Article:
According to the anonymous Icelandic author of the legend-filled Egil’s Saga, an opportunist berserker with the ominous name of Ljot the Pale crossed from his homeland in Sweden over to the kingdom of Norway sometime during the 10th century. Once in Norway, Jjot went about challenging wealthy Norwegians to duels, and after killing his opponents, as he always did, the Swedish warrior claimed each victim’s land and wealth as his rightful prize.
For much of his dueling career, Ljot the Pale would have likely been the most talented warrior in Norway—after all, he was a berserker, the most elite of the Scandinavian fighting men. The berserkers allegedly were religious warriors who had been bestowed with incredible fighting abilities by none other than the leader of the Norse pantheon of gods, Odin. Through religious meditation (and likely narcotics), they could reportedly achieve a state of unnatural strength and unimaginable pain tolerance. When these warriors went “berserk” their battle-frenzy apparently led the super-soldiers to gnaw at the edges of their shields—consequently, it is this action (as well as bearskin pelt garments) that is used in many visual depictions of berserks. With such strength at his disposal, Ljot the Pale amassed considerable wealth by dueling the prominent men of Norway.
Around the middle of the 10th century, supposedly during the reign of King Hakon the Good (ruled roughly 934-960), Ljot the Pale decided it was about time he became a married man. According to the saga, the berserker set his sights on an unnamed Norwegian woman. Yet, when the Ljot proposed the marriage, the woman’s family firmly refused. The berserker did not take the rejection well—he immediately challenged the woman’s brother, a man named Fridgeir, to a duel.
As it happened, at the same time that this drama was taking place, a famous Viking-poet from Iceland, named Egil Skallagrimsson, arrived in Norway to lay claim to some land that belonged to his late father-in-law. He was a friend of Fridgeir’s family, so he stayed on their farm for part of his stay in Norway. In this way, the poet became entangled in the local events and ended up accompanying Fridgeir to the site of the duel.
The fighters met on Valdero Island, where a stone circle had been specially made to mark where the duel would take place. Once Egil Skallagrimsson laid eyes on the berserker, he immediately knew that the weak and inexperienced Fredgeir was hopelessly outmatched. Therefore, Egil decided to take Fredgeir’s place in the duel, so as to even the odds.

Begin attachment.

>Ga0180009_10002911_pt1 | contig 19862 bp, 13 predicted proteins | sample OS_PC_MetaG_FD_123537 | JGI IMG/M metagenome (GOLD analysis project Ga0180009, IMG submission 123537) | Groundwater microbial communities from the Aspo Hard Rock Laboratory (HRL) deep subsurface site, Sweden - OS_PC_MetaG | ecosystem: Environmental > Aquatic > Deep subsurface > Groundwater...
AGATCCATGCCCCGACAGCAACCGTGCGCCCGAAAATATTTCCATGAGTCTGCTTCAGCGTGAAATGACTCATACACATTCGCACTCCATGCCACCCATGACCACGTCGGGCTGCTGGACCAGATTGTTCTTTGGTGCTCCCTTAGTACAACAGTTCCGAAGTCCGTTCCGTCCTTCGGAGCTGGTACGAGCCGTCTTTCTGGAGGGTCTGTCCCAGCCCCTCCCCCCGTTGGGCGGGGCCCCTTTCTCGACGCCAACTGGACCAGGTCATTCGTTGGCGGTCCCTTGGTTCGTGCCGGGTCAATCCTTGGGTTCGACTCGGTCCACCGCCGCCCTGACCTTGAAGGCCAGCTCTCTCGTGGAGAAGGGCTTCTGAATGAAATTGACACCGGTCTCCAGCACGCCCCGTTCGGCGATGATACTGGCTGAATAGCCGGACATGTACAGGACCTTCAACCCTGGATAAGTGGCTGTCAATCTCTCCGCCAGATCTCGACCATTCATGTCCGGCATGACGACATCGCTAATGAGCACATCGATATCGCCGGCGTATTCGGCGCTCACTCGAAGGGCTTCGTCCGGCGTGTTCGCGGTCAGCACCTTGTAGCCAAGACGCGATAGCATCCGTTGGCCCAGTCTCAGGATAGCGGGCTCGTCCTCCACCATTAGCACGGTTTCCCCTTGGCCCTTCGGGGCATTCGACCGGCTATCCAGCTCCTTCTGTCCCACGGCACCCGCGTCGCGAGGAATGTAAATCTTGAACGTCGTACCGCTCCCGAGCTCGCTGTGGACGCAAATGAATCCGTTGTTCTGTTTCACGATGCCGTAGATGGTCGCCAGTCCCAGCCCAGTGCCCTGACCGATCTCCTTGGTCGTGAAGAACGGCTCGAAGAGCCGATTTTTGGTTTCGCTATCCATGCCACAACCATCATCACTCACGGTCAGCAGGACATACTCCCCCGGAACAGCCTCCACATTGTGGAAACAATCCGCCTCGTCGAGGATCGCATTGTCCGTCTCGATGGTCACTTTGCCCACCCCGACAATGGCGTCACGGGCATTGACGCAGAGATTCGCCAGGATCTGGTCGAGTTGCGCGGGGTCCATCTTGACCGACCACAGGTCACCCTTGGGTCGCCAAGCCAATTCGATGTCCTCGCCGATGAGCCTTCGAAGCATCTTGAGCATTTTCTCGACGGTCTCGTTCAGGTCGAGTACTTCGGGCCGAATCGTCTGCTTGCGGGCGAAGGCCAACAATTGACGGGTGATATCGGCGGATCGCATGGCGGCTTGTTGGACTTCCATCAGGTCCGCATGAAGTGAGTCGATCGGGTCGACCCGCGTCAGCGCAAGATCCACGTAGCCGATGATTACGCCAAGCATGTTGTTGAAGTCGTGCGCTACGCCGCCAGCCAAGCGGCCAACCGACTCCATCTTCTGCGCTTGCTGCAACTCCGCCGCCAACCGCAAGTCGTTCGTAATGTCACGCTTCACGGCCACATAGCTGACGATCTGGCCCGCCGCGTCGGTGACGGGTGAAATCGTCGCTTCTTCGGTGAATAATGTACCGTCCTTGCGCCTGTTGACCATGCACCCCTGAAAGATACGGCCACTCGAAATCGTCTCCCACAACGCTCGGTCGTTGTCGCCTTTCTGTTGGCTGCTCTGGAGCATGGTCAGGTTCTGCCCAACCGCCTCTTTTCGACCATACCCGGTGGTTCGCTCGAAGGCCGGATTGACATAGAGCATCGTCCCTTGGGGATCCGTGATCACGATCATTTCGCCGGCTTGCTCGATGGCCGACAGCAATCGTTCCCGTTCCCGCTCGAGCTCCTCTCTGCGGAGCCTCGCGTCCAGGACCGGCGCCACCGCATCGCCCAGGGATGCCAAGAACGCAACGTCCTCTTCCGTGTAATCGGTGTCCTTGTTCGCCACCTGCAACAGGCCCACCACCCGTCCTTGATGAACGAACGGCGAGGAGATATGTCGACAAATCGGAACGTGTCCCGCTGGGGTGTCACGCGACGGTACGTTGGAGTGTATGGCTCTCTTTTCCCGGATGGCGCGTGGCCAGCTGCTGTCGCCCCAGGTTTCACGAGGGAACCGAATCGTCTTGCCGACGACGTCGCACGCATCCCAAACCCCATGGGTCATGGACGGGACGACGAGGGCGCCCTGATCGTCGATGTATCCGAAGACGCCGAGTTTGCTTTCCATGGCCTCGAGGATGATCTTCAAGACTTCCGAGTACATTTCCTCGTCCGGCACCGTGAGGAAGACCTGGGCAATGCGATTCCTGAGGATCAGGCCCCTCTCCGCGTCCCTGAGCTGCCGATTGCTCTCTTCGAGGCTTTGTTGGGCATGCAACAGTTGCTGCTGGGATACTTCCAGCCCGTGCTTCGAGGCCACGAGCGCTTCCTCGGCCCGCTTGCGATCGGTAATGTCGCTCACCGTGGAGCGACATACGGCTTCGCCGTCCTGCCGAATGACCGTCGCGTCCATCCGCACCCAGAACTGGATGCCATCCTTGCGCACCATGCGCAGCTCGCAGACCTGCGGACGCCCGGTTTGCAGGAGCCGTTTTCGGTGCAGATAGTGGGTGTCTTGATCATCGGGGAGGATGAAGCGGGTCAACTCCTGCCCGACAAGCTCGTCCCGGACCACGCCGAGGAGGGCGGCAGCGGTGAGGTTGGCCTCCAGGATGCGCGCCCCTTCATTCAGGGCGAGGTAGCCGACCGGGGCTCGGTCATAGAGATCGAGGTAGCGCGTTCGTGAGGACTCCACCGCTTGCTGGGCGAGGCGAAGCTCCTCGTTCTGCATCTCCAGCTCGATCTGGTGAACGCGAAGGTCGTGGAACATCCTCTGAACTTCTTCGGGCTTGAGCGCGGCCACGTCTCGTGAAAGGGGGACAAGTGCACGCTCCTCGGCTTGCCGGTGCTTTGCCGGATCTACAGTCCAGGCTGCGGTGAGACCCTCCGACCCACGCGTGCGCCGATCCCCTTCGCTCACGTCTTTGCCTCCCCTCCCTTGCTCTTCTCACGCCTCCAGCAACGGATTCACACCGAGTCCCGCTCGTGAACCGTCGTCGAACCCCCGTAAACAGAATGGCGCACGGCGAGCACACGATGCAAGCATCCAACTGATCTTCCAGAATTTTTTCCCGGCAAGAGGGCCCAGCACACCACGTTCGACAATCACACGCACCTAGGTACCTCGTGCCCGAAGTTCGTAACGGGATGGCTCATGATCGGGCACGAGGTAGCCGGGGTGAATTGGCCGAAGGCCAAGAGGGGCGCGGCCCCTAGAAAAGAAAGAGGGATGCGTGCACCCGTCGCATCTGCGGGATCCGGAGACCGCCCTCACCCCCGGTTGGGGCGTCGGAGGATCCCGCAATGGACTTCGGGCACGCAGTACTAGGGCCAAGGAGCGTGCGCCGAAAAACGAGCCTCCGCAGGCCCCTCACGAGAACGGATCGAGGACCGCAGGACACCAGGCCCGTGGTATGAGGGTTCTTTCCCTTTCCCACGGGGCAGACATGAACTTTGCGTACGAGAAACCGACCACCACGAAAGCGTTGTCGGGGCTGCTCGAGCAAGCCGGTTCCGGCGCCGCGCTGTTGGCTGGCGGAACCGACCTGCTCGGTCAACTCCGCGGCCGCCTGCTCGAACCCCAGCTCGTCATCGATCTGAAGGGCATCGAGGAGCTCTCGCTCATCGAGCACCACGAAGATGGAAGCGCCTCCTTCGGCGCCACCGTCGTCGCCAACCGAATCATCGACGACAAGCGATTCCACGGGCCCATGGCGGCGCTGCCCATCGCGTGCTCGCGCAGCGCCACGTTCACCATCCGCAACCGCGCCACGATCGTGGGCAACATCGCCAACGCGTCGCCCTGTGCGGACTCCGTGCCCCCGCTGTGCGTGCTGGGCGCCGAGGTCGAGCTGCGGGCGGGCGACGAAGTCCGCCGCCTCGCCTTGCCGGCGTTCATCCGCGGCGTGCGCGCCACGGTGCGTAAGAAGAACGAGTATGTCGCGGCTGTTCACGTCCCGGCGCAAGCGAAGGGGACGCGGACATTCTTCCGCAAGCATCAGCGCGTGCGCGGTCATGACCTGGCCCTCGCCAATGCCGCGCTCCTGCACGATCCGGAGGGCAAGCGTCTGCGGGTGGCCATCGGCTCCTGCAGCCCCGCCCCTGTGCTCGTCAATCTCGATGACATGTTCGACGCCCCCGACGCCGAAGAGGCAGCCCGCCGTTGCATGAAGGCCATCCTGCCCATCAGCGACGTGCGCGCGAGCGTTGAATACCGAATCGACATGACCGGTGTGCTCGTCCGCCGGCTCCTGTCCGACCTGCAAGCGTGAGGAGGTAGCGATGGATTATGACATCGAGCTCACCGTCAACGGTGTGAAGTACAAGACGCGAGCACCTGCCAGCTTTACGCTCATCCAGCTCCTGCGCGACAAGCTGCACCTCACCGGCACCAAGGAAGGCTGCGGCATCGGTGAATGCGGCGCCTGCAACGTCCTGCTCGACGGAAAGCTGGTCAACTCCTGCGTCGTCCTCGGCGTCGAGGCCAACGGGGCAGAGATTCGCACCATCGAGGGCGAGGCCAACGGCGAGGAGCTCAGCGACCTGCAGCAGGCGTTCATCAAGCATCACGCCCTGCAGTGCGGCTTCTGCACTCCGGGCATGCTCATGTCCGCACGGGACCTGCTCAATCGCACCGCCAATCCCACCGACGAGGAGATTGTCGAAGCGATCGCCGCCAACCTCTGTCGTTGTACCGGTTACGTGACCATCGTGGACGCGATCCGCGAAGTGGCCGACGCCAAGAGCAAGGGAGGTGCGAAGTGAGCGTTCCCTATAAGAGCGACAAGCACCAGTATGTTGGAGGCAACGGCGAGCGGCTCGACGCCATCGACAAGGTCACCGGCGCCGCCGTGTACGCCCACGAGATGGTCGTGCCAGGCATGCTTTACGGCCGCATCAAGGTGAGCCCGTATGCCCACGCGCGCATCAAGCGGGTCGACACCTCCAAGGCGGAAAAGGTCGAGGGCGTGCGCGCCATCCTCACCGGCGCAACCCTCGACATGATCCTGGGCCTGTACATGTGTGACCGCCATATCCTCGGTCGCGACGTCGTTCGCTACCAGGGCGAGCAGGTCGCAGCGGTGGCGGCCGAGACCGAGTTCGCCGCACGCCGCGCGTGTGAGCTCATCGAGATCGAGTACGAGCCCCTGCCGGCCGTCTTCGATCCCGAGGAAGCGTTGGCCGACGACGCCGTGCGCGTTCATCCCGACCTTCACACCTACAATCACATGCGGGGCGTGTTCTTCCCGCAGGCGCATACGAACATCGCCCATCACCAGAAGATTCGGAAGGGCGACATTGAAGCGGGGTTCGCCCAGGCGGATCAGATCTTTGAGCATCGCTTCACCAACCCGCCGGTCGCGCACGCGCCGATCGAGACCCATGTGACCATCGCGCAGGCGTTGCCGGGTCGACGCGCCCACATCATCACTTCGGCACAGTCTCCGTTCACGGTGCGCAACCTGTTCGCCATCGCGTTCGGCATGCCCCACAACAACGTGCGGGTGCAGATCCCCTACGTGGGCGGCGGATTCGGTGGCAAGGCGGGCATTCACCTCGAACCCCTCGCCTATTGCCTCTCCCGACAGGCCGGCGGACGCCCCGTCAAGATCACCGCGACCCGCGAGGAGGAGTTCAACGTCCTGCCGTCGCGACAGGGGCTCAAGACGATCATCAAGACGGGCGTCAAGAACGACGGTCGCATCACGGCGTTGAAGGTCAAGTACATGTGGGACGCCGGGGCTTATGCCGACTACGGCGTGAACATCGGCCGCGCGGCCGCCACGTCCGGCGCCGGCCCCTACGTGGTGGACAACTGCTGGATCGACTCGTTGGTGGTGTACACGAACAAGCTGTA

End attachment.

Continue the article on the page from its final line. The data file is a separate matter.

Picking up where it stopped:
You may wonder why this poet thought he could put up a fight against a berserker. After all, by this point, Egil described himself as an “old bald-head” (Egil’s Saga, chapter 65). Nevertheless, Egil Skallagrimsson was no typical poet. He was not the kind of man who spent his days dreaming, with his thoughts in the clouds. Instead, he was a ruthless killer who had been going on Viking raids throughout northern Europe ever since he was a young teenager. In addition, he was reportedly one of the tallest and strongest men in all of Scandinavia. As a semi-mythical legend, he was also a supposed shape-shifter with berserker blood in his ancestry. If that was not enough embellishment for Egil’s larger-than-life character, the saga also claimed that he had a knack for magic. For sure, Egil was not the average literary artist.
Eager for combat, Egil entered the stone ring equipped with his trusty shield and two swords, named Adder and Slicer—the latter was the blade that the poet wielded in his hand; the other he left sheathed. Even though Egil was ready to fight, Ljot the Pale was still in the process of going “berserk.” Annoyed, the giant poet called out to his opponent in verse, beckoning him to battle. Finally, Ljot found his fighting spirit and he entered the arena howling and biting at his shield.
Egil launched the first strike of the duel, which was deflected by the berserker’s shield. Even so, the momentum was on Egil’s side and, impressively, the momentum would stay with the poet for the entire duel. With an onslaught of blows, Egil forced the berserker out of the stone circle. None of the slashes or jabs met their mark, but they were persistent enough to keep Ljot from making any attacks of his own. Eventually, after the duel had transitioned out from the arena and into a nearby field, Ljot asked for a short period of rest. Egil, interestingly enough, decided to humor the berserk and agreed to the proposal. During the break, however, Egil mocked his opponent with another stanza of highly critical poetry.
The brief respite did not last long. Eventually, Egil became impatient and demanded that the fight resume. Just like in the previous bout, Egil immediately had the overwhelming advantage—with a mighty blow, Egil stripped Ljot of his shield. While the berserker was still disoriented from the impact, Egil cut downward with a savage blow. His sword, Slicer, lived up to its name; the blade cut cleanly through the berserker’s thigh, delivering a wound that would prove fatal. In the end, Egil refused to accept any reward from Fridgeir as payment for his victory in the duel, claiming (in another poetic stanza) that the fun he had while fighting Ljot was reward enough. Yet, it was not too much of a financial sacrifice on the poet’s part, for Egil Skallagrimsson was more than happy to seize all of the fallen berserk’s wealth and property as fair winnings.
Written by C. Keith Hansley.
Picture attribution: (berserker from a medieval Swedish helmet plate and Norse god of poetry (Bragi) by Carl Wahlbom (1810–1858), in front of more berserks by Luis Moe, all [Public Domain] via Creative Commons).
- Egil’s Saga (recorded c. 13th century possibly by Snorri Sturluson), translated by Bernard Scudder. New York: Penguin Classics, 2004 edition.